Your next obsession is a musical UFO who doesn’t care about perfection. Okay Kaya -real name Kaya Wilkins- grew up in Norway, learned music as a kid, played in bands with her brother, sang in gospel choirs before studying modern dance at high school. After being scouted to be a model, she decided to leave school and Norway. She moved at first to London, then to New York, where she’s been living for the last ten years.
—By Marie-Ève Venne
OKAY-KAYA photographed by Tim Barber. 2015.
She quickly got bored with modeling, and ended up wandering to the Guitar Center on 14th street and bought a guitar. She started writing songs and threw the recordings up on SoundCloud. On the album named Both, you can find “Dance Like U,” a song which talks with disarming realness about the weight that falling in love carries. It is exactly the type of song you listen to on a loop while looking at sad quotes on Instagram, feeling like someone perfectly captured all your feelings in a 3 minutes loop.
For Kaya Wilkins, it is apparent that songwriting is therapy. On Both, you can also find lyrics about her mental health, traumas, and desires. Its moments of feeling lost in social and sexual scenarios were oddly relatable, whether earnestly asking a lover to come with her to get an IUD, or exploring her curiosity about BDSM via Matrix costumes.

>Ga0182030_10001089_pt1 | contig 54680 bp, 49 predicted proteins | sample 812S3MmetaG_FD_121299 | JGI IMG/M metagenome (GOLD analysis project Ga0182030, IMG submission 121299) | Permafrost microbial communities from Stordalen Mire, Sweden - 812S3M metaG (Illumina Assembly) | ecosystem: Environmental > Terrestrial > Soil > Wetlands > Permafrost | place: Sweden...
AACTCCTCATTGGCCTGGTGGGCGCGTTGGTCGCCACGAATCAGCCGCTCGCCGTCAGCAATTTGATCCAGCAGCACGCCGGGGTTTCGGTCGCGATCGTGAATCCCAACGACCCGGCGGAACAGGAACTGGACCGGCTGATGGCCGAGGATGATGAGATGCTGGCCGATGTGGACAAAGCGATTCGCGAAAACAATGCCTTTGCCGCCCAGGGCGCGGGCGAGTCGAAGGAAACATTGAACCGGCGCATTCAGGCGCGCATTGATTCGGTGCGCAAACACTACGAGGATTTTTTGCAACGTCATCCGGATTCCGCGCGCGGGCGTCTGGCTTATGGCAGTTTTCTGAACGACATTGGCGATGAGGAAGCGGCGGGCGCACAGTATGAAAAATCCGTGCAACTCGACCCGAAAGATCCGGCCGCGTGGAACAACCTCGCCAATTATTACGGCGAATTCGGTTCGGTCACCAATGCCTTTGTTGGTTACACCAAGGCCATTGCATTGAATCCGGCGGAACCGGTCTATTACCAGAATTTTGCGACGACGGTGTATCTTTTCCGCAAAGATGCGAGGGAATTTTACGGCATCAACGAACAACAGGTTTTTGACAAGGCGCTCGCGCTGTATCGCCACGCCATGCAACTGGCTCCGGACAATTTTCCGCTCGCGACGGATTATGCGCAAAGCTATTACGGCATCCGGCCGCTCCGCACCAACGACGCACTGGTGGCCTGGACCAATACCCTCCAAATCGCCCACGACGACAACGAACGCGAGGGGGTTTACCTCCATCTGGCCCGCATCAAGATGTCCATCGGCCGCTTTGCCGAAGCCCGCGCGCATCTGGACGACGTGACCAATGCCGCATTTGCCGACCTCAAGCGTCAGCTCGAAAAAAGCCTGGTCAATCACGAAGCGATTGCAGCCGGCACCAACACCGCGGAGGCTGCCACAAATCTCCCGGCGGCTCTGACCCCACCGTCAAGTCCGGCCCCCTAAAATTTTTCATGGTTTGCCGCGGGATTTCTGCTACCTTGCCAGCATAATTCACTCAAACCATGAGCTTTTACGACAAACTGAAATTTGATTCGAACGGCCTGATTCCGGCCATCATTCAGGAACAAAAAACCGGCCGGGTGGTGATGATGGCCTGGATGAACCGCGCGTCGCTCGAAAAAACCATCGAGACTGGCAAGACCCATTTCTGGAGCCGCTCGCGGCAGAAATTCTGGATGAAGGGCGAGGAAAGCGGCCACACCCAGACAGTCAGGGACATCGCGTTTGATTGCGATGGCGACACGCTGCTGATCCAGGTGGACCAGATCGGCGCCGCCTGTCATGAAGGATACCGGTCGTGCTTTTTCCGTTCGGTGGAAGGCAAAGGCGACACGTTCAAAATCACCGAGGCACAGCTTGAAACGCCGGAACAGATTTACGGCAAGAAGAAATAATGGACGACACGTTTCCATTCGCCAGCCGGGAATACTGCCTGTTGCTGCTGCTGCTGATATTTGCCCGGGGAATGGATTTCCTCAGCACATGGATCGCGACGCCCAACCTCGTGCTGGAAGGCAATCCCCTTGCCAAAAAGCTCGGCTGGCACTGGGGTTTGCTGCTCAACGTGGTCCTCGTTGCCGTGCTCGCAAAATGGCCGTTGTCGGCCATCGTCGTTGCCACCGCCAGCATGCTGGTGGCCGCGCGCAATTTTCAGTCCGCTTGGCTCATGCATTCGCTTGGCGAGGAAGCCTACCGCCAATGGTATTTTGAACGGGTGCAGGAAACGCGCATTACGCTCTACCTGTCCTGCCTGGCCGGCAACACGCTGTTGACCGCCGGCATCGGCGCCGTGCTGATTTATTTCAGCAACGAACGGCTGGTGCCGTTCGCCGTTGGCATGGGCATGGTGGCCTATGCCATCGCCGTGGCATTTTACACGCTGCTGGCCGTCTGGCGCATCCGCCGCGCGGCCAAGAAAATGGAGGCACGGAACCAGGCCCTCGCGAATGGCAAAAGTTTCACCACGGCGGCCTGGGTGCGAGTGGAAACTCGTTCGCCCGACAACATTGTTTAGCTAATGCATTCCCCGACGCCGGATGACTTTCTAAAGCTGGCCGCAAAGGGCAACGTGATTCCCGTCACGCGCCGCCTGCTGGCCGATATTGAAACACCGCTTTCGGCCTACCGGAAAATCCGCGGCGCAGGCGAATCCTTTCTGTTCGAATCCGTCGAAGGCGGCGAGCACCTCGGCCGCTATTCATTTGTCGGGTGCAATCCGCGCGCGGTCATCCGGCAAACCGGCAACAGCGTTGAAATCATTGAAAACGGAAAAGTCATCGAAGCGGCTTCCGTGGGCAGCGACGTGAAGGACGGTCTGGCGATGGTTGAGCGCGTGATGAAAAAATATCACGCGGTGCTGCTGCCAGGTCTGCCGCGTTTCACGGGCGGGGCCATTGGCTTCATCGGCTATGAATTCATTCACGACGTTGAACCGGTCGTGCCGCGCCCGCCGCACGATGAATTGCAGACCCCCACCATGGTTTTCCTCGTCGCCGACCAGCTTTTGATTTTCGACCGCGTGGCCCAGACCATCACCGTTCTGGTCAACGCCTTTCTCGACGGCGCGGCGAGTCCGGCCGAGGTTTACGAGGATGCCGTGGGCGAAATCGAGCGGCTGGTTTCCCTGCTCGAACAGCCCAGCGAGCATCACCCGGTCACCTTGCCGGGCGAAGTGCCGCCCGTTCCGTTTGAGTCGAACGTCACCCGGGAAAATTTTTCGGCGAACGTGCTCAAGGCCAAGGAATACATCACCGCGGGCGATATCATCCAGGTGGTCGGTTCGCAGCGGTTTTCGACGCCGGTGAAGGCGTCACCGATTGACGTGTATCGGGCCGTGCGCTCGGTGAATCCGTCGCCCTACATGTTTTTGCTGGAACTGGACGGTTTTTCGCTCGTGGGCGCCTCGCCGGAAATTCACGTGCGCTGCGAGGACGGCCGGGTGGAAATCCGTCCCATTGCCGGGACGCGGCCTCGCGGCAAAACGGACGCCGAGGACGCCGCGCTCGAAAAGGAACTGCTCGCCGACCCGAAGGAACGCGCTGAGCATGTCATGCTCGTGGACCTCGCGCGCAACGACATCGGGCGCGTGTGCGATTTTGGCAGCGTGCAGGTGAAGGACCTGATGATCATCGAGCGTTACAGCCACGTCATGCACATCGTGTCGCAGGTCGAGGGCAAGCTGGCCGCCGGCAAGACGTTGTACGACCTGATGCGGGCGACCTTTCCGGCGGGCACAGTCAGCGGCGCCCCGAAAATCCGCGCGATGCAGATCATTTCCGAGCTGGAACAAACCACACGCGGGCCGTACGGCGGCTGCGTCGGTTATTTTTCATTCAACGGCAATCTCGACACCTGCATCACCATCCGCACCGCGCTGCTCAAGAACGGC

On her second album, she takes you in an intimate journey of self-introspection, this time drawing on laconic folk with some disco beats. Her lyrics are, once more, largely autobiographical. She writes about being hospitalized for eight days in 2018 after spiraling into a depressive episode, an experience she shared on Instagram (caption: “Is this a balenciaga ad or am i just wearing scrubs?”). She contemplated keeping her diagnosis private, but on one of her last days at Bellevue’s psychiatric ward a hospital nurse snuck her a recreational guitar outside of art therapy class and urged her to unleash her shame. She wrote “Psych Ward,” a straight-forward ditty Wilkins modeled after a Ramones song: “You can peel an orange however you please / in the psych ward.” “The nurse told me, ‘If you can talk about it and you have some sort of platform, just normalize it,’” she recalls. “Because it’s kind of not that big of a deal. Once I opened up about it everyone was like Oh yeah, same.”
This is exactly the type of realness as an artist that reflects on her music. And makes it quite addictive.
You can listen to OKAY KAYA’S Spotify playlists here.
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